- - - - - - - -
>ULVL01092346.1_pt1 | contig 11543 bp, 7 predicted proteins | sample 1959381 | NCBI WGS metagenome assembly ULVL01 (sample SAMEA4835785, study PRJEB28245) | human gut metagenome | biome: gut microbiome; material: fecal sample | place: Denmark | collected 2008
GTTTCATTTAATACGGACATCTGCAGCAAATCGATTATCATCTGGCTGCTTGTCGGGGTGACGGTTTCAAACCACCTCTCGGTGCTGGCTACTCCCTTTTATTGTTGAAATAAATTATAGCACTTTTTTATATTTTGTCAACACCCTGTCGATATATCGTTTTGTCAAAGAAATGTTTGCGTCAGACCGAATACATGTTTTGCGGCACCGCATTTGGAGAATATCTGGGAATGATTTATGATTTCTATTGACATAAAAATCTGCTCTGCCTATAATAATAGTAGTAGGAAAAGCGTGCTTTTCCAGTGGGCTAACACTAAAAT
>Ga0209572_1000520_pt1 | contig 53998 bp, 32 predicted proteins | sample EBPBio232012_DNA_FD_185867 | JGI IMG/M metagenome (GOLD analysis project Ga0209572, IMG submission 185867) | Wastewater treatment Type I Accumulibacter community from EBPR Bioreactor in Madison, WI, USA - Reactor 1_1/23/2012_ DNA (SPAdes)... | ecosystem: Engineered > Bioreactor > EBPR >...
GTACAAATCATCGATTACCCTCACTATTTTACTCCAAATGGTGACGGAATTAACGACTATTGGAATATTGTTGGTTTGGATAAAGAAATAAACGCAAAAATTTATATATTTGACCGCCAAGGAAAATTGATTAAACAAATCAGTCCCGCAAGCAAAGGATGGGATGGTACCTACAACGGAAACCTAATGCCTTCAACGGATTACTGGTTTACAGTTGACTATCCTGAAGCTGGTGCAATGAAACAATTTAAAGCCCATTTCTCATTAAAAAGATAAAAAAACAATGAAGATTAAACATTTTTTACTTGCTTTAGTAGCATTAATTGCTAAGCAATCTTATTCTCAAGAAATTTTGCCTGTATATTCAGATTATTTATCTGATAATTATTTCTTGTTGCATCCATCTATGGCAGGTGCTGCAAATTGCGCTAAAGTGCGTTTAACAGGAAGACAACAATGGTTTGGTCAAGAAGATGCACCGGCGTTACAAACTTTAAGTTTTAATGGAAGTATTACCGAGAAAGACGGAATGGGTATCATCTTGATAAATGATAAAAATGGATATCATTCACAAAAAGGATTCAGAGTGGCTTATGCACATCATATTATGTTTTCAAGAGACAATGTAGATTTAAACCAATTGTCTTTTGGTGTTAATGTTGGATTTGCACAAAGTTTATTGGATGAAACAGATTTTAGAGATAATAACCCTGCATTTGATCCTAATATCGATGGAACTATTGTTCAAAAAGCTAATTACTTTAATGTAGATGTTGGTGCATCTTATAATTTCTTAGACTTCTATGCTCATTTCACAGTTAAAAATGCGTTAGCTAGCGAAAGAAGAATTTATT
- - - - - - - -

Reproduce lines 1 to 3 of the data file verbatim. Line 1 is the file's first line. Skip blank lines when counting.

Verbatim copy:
>ULVL01092346.1_pt1 | contig 11543 bp, 7 predicted proteins | sample 1959381 | NCBI WGS metagenome assembly ULVL01 (sample SAMEA4835785, study PRJEB28245) | human gut metagenome | biome: gut microbiome; material: fecal sample | place: Denmark | collected 2008
GTTTCATTTAATACGGACATCTGCAGCAAATCGATTATCATCTGGCTGCTTGTCGGGGTGACGGTTTCAAACCACCTCTCGGTGCTGGCTACTCCCTTTTATTGTTGAAATAAATTATAGCACTTTTTTATATTTTGTCAACACCCTGTCGATATATCGTTTTGTCAAAGAAATGTTTGCGTCAGACCGAATACATGTTTTGCGGCACCGCATTTGGAGAATATCTGGGAATGATTTATGATTTCTATTGACATAAAAATCTGCTCTGCCTATAATAATAGTAGTAGGAAAAGCGTGCTTTTCCAGTGGGCTAACACTAAAAT
>Ga0209572_1000520_pt1 | contig 53998 bp, 32 predicted proteins | sample EBPBio232012_DNA_FD_185867 | JGI IMG/M metagenome (GOLD analysis project Ga0209572, IMG submission 185867) | Wastewater treatment Type I Accumulibacter community from EBPR Bioreactor in Madison, WI, USA - Reactor 1_1/23/2012_ DNA (SPAdes)... | ecosystem: Engineered > Bioreactor > EBPR >...